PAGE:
7 Definitions: Sudden Infant Death Syndrome (SIDS) The sudden death of an infant younger than 1 year of age, that remains unexplained after a thorough case investigation, including:autopsydeath scene investigationclinical history reviewNo cause of death is determined.Manner of death is “Natural.”Willinger, M., James, L.S. & Catz, C. (1991). Defining the sudden infant death syndrome (SIDS): Deliberations of an expert panel convened by the National Institute of Child Health and Human Development. Pediatric Pathology, 11(5),These procedures help distinguish SIDS deaths from those resulting from accidents, abuse or previously undiagnosed conditions such as cardiac or metabolic disorders. Although most conditions or diseases are diagnosed by the presence of specific symptoms, SIDS is a diagnosis of exclusion.In 1991, the National Institute of Child Health and Human Development (NICHD) established the SIDS definition. In 1993, an Interagency Panel on SIDS held a meeting to develop guidelines for death scene investigation of sudden unexplained infant deaths (SUIDs).A death scene investigation is an integral part of a SIDS diagnosis to rule out accidental, environmental and unnatural causes and to provide information to researchers on risk factors for SIDS. In June 1996, the panel published a model protocol and data form for the collection of information by medical examiners, coroners, death scene investigators and police officers. These guidelines set the stage for uniform death scene investigation around the country.Model Behavior January 20077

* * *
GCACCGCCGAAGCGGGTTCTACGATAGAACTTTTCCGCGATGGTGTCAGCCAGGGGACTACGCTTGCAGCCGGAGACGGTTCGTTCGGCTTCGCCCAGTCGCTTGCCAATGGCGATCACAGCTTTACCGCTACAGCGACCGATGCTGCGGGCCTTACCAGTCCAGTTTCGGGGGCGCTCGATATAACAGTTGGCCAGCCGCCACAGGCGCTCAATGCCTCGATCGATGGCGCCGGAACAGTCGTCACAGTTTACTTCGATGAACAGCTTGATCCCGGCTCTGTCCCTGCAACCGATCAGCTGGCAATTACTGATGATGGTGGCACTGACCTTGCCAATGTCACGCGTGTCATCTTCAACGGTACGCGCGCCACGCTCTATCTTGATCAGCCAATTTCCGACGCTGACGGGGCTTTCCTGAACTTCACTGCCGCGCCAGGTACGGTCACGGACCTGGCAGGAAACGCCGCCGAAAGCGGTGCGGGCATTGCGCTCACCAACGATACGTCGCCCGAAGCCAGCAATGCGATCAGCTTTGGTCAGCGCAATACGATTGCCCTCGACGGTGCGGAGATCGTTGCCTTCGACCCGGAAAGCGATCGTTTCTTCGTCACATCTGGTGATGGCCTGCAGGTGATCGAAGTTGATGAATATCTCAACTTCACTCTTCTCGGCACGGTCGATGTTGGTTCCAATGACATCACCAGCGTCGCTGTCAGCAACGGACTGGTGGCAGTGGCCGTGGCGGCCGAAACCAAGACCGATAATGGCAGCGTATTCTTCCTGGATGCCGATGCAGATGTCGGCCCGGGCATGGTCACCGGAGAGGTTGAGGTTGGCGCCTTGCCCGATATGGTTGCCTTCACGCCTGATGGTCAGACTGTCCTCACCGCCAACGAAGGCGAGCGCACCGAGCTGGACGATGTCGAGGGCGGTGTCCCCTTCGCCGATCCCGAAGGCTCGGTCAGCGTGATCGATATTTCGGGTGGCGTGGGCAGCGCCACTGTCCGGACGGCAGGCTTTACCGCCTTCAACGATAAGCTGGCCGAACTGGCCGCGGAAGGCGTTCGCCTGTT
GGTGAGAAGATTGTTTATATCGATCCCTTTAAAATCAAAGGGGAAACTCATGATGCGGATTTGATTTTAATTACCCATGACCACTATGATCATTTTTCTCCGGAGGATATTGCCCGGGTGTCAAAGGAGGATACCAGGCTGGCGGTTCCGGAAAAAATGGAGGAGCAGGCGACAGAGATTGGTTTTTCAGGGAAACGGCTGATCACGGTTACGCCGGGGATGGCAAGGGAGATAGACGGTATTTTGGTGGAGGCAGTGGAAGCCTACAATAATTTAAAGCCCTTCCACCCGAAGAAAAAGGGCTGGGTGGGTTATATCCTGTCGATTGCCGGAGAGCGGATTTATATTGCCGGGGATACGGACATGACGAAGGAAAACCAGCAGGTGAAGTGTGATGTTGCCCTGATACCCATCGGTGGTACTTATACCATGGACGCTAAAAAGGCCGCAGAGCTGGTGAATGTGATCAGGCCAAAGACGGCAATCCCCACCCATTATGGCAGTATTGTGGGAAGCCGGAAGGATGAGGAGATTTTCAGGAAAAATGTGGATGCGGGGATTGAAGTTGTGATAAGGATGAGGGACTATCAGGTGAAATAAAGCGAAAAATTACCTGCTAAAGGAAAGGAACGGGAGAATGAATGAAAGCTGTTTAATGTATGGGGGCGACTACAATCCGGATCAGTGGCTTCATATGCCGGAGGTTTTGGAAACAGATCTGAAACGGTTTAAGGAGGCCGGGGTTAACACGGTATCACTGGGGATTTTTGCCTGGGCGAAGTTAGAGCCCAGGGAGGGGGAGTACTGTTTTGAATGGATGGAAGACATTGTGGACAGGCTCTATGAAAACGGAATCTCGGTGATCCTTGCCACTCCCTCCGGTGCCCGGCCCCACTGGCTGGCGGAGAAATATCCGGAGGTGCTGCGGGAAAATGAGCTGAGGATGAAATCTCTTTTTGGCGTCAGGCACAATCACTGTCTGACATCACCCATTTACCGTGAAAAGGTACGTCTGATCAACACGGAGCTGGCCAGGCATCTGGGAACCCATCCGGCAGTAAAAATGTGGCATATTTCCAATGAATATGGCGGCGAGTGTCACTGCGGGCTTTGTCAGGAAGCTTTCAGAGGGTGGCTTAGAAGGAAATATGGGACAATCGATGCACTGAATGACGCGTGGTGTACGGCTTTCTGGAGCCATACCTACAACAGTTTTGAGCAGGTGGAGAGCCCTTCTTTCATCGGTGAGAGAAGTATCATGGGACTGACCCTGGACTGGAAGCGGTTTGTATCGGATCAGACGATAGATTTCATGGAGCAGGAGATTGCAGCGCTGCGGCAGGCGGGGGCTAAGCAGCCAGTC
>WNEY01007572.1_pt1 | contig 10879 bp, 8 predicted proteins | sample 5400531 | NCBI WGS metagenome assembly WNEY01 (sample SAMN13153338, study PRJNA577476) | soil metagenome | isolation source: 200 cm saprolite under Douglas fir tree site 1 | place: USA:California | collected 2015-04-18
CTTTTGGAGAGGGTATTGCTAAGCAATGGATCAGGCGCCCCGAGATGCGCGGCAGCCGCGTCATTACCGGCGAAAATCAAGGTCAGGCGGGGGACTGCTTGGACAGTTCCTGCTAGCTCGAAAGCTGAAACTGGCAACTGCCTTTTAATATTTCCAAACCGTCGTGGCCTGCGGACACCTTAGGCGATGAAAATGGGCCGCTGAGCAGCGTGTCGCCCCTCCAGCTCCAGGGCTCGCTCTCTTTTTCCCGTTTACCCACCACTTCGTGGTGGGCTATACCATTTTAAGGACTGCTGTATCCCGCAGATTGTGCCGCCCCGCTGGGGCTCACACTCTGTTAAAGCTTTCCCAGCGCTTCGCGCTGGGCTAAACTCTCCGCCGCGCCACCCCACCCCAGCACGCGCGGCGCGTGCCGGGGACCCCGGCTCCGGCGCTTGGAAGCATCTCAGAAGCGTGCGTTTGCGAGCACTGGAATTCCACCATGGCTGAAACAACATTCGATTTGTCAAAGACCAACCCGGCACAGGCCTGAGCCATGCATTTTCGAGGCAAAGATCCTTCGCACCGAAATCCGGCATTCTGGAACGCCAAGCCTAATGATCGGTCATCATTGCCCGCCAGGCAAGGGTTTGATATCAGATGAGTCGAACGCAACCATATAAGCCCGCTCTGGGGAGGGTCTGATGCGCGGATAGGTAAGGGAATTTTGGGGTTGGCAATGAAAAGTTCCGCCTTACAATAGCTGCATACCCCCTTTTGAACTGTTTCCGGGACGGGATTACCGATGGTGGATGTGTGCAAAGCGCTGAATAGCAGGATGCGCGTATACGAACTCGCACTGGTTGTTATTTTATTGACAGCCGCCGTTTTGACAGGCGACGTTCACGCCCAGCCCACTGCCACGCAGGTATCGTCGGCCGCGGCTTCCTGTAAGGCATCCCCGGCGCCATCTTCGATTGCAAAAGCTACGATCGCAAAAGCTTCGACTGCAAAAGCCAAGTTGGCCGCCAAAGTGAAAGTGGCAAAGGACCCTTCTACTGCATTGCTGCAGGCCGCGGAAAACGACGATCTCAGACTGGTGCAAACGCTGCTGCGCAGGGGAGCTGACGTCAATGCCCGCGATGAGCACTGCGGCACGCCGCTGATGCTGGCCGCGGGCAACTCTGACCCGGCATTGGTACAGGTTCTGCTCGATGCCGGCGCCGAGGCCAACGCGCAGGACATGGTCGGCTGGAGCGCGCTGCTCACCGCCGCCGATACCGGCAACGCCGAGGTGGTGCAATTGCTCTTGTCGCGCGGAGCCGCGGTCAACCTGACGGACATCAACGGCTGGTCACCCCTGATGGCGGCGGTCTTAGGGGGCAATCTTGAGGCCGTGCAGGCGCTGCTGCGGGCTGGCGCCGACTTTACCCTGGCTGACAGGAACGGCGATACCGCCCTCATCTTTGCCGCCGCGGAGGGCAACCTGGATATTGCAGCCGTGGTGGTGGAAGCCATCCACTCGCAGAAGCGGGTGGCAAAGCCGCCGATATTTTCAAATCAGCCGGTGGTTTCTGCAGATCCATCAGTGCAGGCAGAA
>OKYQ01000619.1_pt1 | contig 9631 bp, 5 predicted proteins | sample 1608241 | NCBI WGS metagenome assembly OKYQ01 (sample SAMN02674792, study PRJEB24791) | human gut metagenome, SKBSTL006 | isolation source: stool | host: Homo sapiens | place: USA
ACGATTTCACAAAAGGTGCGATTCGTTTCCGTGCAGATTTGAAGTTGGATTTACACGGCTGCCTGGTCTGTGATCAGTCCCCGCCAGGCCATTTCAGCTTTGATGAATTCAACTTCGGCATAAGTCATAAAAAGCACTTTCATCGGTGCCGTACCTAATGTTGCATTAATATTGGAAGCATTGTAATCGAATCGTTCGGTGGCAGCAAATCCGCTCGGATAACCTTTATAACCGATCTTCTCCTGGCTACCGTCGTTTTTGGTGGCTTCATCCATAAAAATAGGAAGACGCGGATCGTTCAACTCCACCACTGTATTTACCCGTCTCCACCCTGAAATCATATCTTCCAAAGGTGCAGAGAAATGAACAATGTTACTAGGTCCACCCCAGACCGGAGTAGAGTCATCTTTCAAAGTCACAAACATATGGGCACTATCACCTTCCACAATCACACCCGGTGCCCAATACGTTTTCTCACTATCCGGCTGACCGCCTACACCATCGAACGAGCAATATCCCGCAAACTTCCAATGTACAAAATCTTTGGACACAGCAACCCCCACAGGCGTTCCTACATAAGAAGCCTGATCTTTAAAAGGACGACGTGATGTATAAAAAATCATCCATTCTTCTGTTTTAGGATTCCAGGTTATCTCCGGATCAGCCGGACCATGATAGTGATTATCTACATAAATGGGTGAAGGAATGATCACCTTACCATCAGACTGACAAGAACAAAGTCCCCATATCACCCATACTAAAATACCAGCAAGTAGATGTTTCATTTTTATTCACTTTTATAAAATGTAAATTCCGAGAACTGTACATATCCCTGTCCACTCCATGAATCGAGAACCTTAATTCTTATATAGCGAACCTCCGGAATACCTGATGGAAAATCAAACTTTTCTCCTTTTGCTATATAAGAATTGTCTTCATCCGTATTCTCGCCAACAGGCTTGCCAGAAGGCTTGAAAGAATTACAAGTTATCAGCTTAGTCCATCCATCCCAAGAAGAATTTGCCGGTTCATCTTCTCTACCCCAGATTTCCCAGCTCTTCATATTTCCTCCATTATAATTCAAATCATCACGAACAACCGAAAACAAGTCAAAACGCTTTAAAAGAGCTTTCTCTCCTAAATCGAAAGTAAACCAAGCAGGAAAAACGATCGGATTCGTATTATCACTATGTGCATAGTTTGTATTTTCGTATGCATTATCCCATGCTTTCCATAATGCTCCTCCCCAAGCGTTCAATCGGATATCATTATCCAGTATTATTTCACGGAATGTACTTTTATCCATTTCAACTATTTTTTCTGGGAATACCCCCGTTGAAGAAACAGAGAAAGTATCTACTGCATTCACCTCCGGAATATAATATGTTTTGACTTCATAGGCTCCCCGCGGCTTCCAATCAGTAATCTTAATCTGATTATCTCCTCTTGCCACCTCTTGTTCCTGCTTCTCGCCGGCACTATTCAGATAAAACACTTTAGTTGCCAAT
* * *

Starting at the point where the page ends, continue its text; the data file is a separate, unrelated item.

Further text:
8 Definitions: Sudden Unexplained Infant Death (SUID), or Sudden Unexplained Death in Infancy (SUDI) No cause of death able to be determined.Infant found in an unsafe sleeping environment:on an adult mattress or sofasleeping with another adult or childsleeping on the stomachInconclusive for asphyxia.Manner of death is “Undetermined.”Coded as SIDS for Vital Statistics.Model Behavior January 20078
10 Case #1A 22-year old single African American woman lived in an apartment with her three children (ages 3 months, 2 years, and 4 years). She fell asleep on the couch with her 3-month-old. When she awoke 2 hours later, the baby was unresponsive. The EMS team was unable to resuscitate the baby.Model Behavior January 200710
11 SIDS EpidemiologySIDS is the 3rd leading cause of infant mortality in the US, and the 2nd leading cause of death in Baltimore City.It is the leading cause of postneonatal mortality nationally and locally.Over 2,000 babies die in the US each year from SIDS.Peak incidence occurs when a baby is between 2 and 4 months.Model Behavior January 200711
12 SIDS Epidemiology: Established Risk Factors Prematurity and/or low birth weightAfrican AmericanNative AmericanMale sexYoung maternal ageLate or no prenatal careHigh parityMale:Female 3:2Model Behavior January 200712
13 SIDS Epidemiology: Established Risk Factors Maternal drug use during pregnancyMaternal smoking during pregnancyEnvironmental tobacco smokeOverheatingBed sharingProne/side sleep positionSoft beddingModel Behavior January 200713
14 Case #2A 6-month-old girl was sleeping in an adult bed with her 10-year-old brother. When their mother checked in on them, the baby was not breathing and was cold and stiff to the touch. The boy’s leg was resting on top of the baby’s head. EMS was called and resuscitation efforts were started but were unsuccessful.Model Behavior January 200714